Long lease real estate’s role in urban regeneration

5 min read 3 Nov 21

Income strips are becoming a well-trodden path for private sector funding from institutional investors to be delivered where it’s needed, whilst enabling local authorities to retain long-term ownership of their strategic real estate assets.

Urban regeneration is a core focus of many local authorities, with previously bustling high streets and commercial centres having experienced significant structural changes – some of which have accelerated during the Covid-19 pandemic – in the way we shop, work and socialise in the 21st century.

A growing number of local authorities have turned to long lease real estate transactions as a potential solution to fund their regeneration plans. These arrangements could offer a predictable and competitive cost of financing, which moves in line with inflation, over multi-decade periods.

Income strips

While traditional sale-and-leasebacks (S&L) are well-established in markets such as the UK, more recently income strips have emerged as a funding method of choice for local authorities and other quasi-public bodies to fund key real estate projects.

As with S&L, income strips can release capital from the tenant’s existing real estate assets to use for investment. Increasingly, however, local authorities with long-term regeneration ambitions are using these instruments as a method of funding brand new real estate projects. These structures allow the development risk to be transferred away from the local authority, whilst also providing a competitive cost of funding over 30 years or more.

This is now becoming a well-trodden path for private sector funding from institutional investors to be delivered where it’s needed, whilst enabling local authorities to retain long-term ownership of their strategic real estate assets. Meanwhile, institutional investors, such as pension schemes or insurers, gain access to long-term inflation-linked cashflows from the lease agreement with the authority, which allows them to match their liabilities.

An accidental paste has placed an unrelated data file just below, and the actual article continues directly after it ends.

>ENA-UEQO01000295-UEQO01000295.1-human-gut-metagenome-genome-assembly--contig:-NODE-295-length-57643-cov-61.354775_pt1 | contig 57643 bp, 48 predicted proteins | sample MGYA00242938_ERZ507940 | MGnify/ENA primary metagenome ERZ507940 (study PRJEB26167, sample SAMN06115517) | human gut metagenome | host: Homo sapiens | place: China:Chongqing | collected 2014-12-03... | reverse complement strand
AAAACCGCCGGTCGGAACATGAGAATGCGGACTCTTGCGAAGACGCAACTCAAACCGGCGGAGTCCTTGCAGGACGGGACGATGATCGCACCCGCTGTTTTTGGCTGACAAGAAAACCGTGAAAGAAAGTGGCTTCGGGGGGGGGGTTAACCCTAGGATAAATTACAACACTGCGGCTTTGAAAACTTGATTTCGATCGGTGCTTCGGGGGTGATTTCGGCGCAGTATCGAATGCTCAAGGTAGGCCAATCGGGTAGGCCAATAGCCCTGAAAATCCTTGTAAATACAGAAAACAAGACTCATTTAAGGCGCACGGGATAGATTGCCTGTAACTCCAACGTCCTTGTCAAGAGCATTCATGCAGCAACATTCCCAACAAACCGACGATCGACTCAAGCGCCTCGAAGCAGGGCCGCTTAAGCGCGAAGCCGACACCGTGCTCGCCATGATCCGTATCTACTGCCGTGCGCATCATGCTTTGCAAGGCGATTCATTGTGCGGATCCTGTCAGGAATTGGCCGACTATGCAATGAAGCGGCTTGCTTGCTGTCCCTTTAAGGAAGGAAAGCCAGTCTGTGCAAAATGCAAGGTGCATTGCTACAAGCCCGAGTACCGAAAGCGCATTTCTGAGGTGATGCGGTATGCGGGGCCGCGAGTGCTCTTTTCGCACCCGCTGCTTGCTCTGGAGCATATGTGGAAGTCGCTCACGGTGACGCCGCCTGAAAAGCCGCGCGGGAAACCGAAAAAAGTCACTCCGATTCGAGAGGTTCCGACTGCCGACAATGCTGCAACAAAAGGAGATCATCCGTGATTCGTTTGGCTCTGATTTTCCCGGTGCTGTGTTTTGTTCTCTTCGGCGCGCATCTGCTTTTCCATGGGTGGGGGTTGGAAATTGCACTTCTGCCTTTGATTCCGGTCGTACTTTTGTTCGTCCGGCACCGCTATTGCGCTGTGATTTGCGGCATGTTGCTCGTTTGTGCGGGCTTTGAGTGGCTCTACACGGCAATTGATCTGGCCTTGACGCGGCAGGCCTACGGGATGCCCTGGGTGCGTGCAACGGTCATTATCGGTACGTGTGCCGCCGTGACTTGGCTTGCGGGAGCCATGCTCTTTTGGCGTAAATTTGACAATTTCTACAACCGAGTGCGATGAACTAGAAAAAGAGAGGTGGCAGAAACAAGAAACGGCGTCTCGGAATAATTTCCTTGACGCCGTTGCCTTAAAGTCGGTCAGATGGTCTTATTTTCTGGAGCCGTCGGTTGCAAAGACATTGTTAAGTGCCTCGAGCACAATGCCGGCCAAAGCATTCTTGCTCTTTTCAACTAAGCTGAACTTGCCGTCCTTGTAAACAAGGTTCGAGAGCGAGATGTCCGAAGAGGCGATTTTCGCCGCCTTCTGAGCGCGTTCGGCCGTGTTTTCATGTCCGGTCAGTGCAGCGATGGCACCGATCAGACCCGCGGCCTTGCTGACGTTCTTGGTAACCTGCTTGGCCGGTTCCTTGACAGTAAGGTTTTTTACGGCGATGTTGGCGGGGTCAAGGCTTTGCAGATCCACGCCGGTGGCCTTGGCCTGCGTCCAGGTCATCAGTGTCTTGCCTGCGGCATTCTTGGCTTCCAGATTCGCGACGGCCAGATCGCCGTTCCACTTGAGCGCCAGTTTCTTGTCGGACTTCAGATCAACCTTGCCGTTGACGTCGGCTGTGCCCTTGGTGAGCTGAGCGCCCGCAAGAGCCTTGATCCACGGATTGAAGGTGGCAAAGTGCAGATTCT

This puts real estate asset managers, such as M&G, at the heart of urban transformation, given our role in directing institutional capital to respond to the ongoing physical and societal changes impacting our urban centres. This is evidenced by the growing number of local authority regeneration plans our income strip transactions have helped to finance in recent years.

In Rochdale for instance, a large town in Greater Manchester, we have funded the £80 million Rochdale Riverside development, which is designed to reverse a long-term downward spiral of reduced footfall and consumer spending in the town centre that has led to retail closures and further decline.

Following its completion in April 2020, the council has estimated that the M&G-backed development will bring in an extra 2.1 million visitors and £150 million in retail expenditure each year. Meanwhile, the scheme is expected to generate £1.6 million of annual rates revenue for the authority, as well as a profit rent from sub-letting the scheme, which can be used to fund local services.

Overall, the development has created 1,450 local jobs and an estimated £22 million gross value added (GVA) per year for the local economy. Around 40% of construction labour was also sourced from the local borough.[SD1]

Environmental considerations

In addition to driving social and economic benefits, environmental considerations and impact are central to the partnerships between M&G and its long lease occupiers. Our developments are designed to have a low carbon footprint, and all of our projects aim to meet high BREEAM UK New Construction standards and Energy Performance Certificate (typically ‘A’) ratings.

We are also working with our occupiers to reach net zero targets by 2050. Given the partners for income strips are often public or quasi-public bodies, several of our tenants have targets much earlier than this.

As a reflection of our efforts in Environmental, Social and Governance-led (ESG) investing, our UK income strip strategy was awarded first place among 79 peers in the recent Global ESG Benchmark for Real Assets (GRESB) 2021 survey.

We believe the adoption of increasingly sophisticated approaches to ESG investment management recognises the importance of these factors in both traditional and alternative real estate asset classes. In turn, we believe investment opportunities that can benefit society and the planet could offer increased potential to generate long-term returns with stable cashflows for institutional investors.

 

The views expressed in this document should not be taken as a recommendation, advice or forecast. The value of investments will fluctuate, which will cause prices to fall as well as rise and investors may not get back the original amount they invested. Past performance is not a guide to future performance.


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